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How to Keep Your Facebook News Feed Set to “Most Recent”

Facebook has this annoying habit of constantly reverting to “Top Stories” instead of “Most Recent Stories”. If you check Facebook using a Desktop computer this trick will help:

Using any web browser, create a Bookmark for Facebook. Instead of having it link to “” set it to: “”.

You can place this Bookmark in your top Toolbar for easy access. This will constantly send you to Facebook with “Most Recent” set instead of “Top Stories”.




How to Track Amazon Prices

I recently started glancing at a website called CamelCamelCamel before making certain purchases online. It allows you to search for a product or paste an Amazon URL of the product into the search bar and find the price history of it. This can be a good or bad thing, depending on your opinion of the phrase “ignorance is bliss”.

I used this when researching a new running pack with hydration bladder (The Camelback Dart). I noticed the price dropped in the winter and rose again as spring came. I could either buy it now at full price or wait another season.


Let’s just say I kept myself hydrated on my last jog. ;)

On the other hand you may find a product you want, say, the RIO Glass Water Pitcher which I love and would like another one to take to work, but the price jumped from $22.01 to $29.95 and you’re not sure it’ll ever come back down.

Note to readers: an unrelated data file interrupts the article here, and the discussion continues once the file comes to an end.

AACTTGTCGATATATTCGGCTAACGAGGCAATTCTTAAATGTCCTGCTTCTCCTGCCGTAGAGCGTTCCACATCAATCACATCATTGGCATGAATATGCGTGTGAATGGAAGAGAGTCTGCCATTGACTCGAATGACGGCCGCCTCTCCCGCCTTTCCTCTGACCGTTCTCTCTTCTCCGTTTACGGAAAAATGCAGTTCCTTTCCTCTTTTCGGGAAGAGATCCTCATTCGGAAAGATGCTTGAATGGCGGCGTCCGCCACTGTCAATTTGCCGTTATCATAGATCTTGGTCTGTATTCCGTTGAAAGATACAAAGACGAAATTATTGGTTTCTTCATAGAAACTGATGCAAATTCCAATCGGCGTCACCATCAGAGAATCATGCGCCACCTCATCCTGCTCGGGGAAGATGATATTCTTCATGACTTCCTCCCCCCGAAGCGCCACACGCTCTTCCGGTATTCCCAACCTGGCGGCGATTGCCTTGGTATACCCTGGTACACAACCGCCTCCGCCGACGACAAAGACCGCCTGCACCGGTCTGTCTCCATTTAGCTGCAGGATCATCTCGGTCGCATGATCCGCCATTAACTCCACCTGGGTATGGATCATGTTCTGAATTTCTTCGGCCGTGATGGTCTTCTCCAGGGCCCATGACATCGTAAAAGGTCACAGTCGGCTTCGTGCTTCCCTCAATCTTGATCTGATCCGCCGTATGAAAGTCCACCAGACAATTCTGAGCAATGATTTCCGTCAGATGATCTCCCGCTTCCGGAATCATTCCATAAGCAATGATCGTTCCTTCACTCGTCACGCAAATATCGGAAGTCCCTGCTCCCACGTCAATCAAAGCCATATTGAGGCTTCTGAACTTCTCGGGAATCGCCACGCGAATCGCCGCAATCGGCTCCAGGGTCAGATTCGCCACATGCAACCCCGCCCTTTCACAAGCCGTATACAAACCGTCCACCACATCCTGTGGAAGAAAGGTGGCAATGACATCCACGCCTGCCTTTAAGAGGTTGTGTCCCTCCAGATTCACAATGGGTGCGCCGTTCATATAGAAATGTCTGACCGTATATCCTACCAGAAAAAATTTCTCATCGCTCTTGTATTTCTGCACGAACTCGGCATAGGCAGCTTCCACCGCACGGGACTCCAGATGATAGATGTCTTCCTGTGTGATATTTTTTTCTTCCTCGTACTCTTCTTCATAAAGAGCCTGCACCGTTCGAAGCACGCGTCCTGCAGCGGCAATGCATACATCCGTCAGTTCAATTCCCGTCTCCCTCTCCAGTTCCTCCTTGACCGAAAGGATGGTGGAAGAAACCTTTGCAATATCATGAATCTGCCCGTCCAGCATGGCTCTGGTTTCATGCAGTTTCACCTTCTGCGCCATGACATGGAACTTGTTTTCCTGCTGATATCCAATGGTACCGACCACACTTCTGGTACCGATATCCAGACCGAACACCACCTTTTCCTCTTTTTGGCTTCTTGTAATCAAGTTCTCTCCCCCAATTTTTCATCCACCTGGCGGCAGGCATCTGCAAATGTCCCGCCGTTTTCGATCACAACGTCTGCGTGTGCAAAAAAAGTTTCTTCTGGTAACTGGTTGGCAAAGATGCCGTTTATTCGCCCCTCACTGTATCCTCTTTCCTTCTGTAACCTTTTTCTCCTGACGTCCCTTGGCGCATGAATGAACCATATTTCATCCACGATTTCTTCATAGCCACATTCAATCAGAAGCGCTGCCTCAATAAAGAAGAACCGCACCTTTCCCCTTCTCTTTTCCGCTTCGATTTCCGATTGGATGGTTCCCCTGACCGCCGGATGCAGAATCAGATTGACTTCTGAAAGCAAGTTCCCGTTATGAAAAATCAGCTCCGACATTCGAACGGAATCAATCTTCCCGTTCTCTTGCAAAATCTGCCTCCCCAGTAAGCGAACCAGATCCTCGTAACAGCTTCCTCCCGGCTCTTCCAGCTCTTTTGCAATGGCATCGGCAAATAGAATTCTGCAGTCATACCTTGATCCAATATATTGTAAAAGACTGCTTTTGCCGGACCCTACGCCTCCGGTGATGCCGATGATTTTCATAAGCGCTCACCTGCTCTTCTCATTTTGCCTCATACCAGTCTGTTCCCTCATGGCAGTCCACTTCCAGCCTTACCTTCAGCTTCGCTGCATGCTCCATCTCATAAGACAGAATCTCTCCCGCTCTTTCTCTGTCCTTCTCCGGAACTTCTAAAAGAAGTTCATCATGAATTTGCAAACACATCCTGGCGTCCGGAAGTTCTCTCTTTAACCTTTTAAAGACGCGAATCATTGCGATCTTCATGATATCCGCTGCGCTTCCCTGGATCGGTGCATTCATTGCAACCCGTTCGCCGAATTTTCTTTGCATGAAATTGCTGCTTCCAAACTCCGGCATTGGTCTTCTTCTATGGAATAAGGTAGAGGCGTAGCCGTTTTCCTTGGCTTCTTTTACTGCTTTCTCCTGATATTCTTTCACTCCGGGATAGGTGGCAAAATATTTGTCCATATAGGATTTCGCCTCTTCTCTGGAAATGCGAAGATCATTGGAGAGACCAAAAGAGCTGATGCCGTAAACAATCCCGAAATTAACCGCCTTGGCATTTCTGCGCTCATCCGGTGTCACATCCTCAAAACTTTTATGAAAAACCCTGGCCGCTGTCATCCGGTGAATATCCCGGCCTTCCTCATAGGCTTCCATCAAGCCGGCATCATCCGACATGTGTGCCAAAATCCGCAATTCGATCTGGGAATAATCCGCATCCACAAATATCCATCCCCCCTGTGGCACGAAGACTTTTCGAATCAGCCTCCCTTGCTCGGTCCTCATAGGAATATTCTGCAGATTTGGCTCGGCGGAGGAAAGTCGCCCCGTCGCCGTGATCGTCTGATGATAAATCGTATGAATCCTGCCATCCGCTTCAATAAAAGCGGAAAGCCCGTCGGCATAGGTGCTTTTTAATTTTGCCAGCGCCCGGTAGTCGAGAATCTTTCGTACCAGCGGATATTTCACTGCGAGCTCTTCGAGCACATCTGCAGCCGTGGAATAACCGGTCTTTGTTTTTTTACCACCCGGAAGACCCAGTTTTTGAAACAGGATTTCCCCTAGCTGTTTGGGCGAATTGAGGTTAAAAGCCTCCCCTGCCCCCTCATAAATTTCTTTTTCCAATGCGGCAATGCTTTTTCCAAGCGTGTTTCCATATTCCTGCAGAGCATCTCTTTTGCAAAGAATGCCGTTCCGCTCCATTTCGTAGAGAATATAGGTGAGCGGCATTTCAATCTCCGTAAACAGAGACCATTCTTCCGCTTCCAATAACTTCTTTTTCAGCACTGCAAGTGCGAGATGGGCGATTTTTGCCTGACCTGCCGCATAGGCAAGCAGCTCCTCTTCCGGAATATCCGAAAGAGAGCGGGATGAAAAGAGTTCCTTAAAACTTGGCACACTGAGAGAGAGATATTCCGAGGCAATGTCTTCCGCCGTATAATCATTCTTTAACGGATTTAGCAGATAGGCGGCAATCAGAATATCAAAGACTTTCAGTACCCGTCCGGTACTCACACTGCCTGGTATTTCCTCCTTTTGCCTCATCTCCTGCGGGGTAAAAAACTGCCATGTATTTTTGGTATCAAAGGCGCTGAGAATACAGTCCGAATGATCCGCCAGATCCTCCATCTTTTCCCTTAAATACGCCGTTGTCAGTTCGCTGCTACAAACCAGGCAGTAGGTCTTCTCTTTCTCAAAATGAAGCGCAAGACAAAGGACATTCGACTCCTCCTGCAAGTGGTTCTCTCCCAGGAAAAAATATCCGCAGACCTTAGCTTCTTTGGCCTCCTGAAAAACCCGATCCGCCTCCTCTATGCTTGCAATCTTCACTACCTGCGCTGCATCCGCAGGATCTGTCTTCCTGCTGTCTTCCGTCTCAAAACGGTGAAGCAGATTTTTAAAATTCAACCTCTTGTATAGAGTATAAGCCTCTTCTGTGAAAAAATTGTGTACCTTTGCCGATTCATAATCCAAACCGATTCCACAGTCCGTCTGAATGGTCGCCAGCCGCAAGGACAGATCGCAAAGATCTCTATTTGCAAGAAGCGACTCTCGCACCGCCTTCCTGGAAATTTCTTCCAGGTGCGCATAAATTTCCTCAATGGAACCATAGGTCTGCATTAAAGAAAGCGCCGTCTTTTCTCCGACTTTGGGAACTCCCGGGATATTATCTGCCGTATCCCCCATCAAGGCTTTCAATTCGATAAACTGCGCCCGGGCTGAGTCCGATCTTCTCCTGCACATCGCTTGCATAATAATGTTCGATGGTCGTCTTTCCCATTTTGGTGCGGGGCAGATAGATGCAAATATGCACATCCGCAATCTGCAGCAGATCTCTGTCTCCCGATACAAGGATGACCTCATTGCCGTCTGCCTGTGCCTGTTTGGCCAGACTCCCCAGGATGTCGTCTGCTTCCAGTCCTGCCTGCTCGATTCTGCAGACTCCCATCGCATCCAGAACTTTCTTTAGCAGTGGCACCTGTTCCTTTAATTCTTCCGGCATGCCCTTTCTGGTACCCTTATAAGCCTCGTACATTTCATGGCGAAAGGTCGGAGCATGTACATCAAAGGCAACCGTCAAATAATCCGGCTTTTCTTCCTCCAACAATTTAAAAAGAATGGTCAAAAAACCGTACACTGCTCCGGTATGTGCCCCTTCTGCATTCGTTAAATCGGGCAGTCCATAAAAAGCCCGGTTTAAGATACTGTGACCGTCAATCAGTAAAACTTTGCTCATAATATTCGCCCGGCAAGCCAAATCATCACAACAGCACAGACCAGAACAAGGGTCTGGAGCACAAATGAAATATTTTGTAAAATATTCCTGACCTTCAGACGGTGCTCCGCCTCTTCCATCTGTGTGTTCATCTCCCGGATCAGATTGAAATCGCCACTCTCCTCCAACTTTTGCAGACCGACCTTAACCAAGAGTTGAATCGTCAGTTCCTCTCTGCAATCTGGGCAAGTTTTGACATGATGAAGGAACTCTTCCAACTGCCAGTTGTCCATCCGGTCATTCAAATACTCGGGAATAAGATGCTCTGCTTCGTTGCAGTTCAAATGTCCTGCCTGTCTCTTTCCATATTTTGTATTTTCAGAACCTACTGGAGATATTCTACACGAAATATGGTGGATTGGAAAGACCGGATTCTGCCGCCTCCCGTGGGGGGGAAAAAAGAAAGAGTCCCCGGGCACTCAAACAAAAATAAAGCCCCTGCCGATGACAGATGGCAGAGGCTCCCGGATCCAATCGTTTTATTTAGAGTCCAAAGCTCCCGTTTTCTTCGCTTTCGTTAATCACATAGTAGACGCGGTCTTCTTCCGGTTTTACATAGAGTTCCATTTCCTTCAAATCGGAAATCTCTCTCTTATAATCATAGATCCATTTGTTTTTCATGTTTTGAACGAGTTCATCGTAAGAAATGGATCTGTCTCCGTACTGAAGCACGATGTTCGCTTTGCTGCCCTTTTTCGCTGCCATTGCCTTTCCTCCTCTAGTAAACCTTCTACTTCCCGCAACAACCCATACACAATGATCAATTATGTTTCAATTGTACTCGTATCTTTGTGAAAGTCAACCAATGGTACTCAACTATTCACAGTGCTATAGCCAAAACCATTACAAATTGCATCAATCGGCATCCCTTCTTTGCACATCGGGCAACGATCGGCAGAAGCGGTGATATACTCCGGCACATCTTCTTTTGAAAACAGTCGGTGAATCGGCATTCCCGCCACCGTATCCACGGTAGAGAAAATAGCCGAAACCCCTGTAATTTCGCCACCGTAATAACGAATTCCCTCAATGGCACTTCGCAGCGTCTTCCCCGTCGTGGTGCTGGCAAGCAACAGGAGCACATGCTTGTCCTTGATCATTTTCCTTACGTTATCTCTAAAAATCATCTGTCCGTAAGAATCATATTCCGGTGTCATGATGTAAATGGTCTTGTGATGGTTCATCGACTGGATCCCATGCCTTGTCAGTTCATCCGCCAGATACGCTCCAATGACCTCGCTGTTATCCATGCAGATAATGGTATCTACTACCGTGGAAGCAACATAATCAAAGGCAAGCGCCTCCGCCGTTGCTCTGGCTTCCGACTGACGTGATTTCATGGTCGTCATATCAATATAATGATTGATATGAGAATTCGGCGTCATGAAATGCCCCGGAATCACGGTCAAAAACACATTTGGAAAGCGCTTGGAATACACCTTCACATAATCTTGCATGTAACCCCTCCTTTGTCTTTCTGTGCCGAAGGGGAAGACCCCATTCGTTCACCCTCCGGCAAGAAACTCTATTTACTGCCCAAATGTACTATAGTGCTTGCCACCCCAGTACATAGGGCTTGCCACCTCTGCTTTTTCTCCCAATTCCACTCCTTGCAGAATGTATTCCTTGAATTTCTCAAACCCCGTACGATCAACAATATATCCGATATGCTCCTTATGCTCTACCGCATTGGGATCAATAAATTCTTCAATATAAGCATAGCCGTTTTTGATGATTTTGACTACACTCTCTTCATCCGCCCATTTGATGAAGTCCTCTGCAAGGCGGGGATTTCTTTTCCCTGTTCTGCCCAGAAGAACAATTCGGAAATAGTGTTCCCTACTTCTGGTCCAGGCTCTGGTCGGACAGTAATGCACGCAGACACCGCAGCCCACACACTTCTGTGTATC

Do I suck it up and buy it, or wait hoping it comes back down? I could be waiting forever…


Updated Portfolio

Recently I submitted some of my photography to a stock footage website to see if I could get published. (Of course the extra cash couldn’t hurt…)

You can find a link to that album here.


Ancestry DNA Review : Then and Now

About a year ago I signed up for’s DNA beta program. At the time there was a waiting list and, if selected, you could send in your DNA via a saliva sample to receive results of where your ancestors came from and potential Family Tree matches from their website. The cost was $99. I had made the list, paid, and received my DNA Kit in October of 2012.


Inside the box was a description of the program, a kit to provide your saliva sample, and instructions on how to provide it the cleanest and purest way possible.

Several weeks later I received my results. (Don’t remember how long it was.) They were both interesting and questionable at the time.

In regards to my immediate family I know this:

- My mother’s parents are from Italy and Malta.
- My father’s parents are from Ireland and Scotland. And we believe England before that.

I was intrigued to find that I have West Asian DNA (ie: Persia, Turkey). My grandmother said she doesn’t doubt that as people sailed all across the Mediterranean Sea whether for trade or to relocate. What bothered me though was it said I had no British Isles DNA yet only 2-3 generations back I had people from there. I did a little research online and found several reviews and blogs with people who had this issue too. Ancestry’s official response was that the DNA was reporting roots from the Scandinavia and Northern European areas and that people moved into the British Isles. While this sounds plausible, you would think the science could provide a more in depth response. It turns out a year later, it can:

Due to scientific advancement and more samples coming in, the team at Ancestry is now able to more clearly specify your DNA results. You can see my nonexistent British Isle results before, now show 24% Irish and 10% Great Britain results. The hollow circles on the map are Trace Regions, which are “regions where you seem to have just a trace amount of genetic ethnicity – there is only a small amount of evidence supporting the regions as part of your genetic ethnicity”. These new results seem much more accurate, and make me really interested in finding the Western European and West Asian parts of my Family Tree.